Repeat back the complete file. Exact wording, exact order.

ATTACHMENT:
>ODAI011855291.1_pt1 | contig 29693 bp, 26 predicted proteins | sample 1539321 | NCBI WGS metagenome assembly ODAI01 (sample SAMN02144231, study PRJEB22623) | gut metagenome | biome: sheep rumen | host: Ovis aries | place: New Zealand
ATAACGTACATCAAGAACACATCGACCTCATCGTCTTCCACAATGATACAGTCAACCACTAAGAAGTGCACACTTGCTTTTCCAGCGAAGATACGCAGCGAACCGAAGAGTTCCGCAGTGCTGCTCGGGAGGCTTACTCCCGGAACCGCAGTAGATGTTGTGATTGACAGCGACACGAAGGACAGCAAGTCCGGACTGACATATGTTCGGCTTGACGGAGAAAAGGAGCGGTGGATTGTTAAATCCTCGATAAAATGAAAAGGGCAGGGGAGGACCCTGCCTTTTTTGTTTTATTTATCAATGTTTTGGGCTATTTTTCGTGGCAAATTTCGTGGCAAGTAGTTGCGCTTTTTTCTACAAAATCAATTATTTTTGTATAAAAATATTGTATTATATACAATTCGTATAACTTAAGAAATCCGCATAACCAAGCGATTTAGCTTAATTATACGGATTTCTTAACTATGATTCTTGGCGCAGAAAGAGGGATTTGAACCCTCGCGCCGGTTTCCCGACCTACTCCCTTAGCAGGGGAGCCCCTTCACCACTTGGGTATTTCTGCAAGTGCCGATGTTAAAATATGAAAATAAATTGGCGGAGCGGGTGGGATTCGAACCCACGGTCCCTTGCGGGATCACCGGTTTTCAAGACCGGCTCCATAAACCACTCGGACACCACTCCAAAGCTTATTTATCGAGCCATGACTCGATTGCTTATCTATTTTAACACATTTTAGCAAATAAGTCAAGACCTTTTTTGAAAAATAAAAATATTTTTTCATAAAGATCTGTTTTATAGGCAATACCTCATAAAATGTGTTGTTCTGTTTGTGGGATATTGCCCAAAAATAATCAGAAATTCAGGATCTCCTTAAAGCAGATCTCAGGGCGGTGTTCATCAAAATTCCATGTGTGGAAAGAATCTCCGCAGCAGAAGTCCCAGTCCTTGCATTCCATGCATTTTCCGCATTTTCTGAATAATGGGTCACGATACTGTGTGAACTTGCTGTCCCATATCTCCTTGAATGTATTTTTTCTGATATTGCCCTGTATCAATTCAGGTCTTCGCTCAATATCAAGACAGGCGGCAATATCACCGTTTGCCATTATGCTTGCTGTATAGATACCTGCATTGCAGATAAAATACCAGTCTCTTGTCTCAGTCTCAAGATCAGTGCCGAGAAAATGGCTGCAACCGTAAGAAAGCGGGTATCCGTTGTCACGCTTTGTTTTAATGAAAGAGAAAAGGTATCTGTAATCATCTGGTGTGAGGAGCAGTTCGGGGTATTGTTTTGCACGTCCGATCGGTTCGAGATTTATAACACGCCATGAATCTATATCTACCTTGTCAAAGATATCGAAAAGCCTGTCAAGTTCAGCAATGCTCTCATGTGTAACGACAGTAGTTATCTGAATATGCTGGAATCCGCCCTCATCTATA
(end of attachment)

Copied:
>ODAI011855291.1_pt1 | contig 29693 bp, 26 predicted proteins | sample 1539321 | NCBI WGS metagenome assembly ODAI01 (sample SAMN02144231, study PRJEB22623) | gut metagenome | biome: sheep rumen | host: Ovis aries | place: New Zealand
ATAACGTACATCAAGAACACATCGACCTCATCGTCTTCCACAATGATACAGTCAACCACTAAGAAGTGCACACTTGCTTTTCCAGCGAAGATACGCAGCGAACCGAAGAGTTCCGCAGTGCTGCTCGGGAGGCTTACTCCCGGAACCGCAGTAGATGTTGTGATTGACAGCGACACGAAGGACAGCAAGTCCGGACTGACATATGTTCGGCTTGACGGAGAAAAGGAGCGGTGGATTGTTAAATCCTCGATAAAATGAAAAGGGCAGGGGAGGACCCTGCCTTTTTTGTTTTATTTATCAATGTTTTGGGCTATTTTTCGTGGCAAATTTCGTGGCAAGTAGTTGCGCTTTTTTCTACAAAATCAATTATTTTTGTATAAAAATATTGTATTATATACAATTCGTATAACTTAAGAAATCCGCATAACCAAGCGATTTAGCTTAATTATACGGATTTCTTAACTATGATTCTTGGCGCAGAAAGAGGGATTTGAACCCTCGCGCCGGTTTCCCGACCTACTCCCTTAGCAGGGGAGCCCCTTCACCACTTGGGTATTTCTGCAAGTGCCGATGTTAAAATATGAAAATAAATTGGCGGAGCGGGTGGGATTCGAACCCACGGTCCCTTGCGGGATCACCGGTTTTCAAGACCGGCTCCATAAACCACTCGGACACCACTCCAAAGCTTATTTATCGAGCCATGACTCGATTGCTTATCTATTTTAACACATTTTAGCAAATAAGTCAAGACCTTTTTTGAAAAATAAAAATATTTTTTCATAAAGATCTGTTTTATAGGCAATACCTCATAAAATGTGTTGTTCTGTTTGTGGGATATTGCCCAAAAATAATCAGAAATTCAGGATCTCCTTAAAGCAGATCTCAGGGCGGTGTTCATCAAAATTCCATGTGTGGAAAGAATCTCCGCAGCAGAAGTCCCAGTCCTTGCATTCCATGCATTTTCCGCATTTTCTGAATAATGGGTCACGATACTGTGTGAACTTGCTGTCCCATATCTCCTTGAATGTATTTTTTCTGATATTGCCCTGTATCAATTCAGGTCTTCGCTCAATATCAAGACAGGCGGCAATATCACCGTTTGCCATTATGCTTGCTGTATAGATACCTGCATTGCAGATAAAATACCAGTCTCTTGTCTCAGTCTCAAGATCAGTGCCGAGAAAATGGCTGCAACCGTAAGAAAGCGGGTATCCGTTGTCACGCTTTGTTTTAATGAAAGAGAAAAGGTATCTGTAATCATCTGGTGTGAGGAGCAGTTCGGGGTATTGTTTTGCACGTCCGATCGGTTCGAGATTTATAACACGCCATGAATCTATATCTACCTTGTCAAAGATATCGAAAAGCCTGTCAAGTTCAGCAATGCTCTCATGTGTAACGACAGTAGTTATCTGAATATGCTGGAATCCGCCCTCATCTATA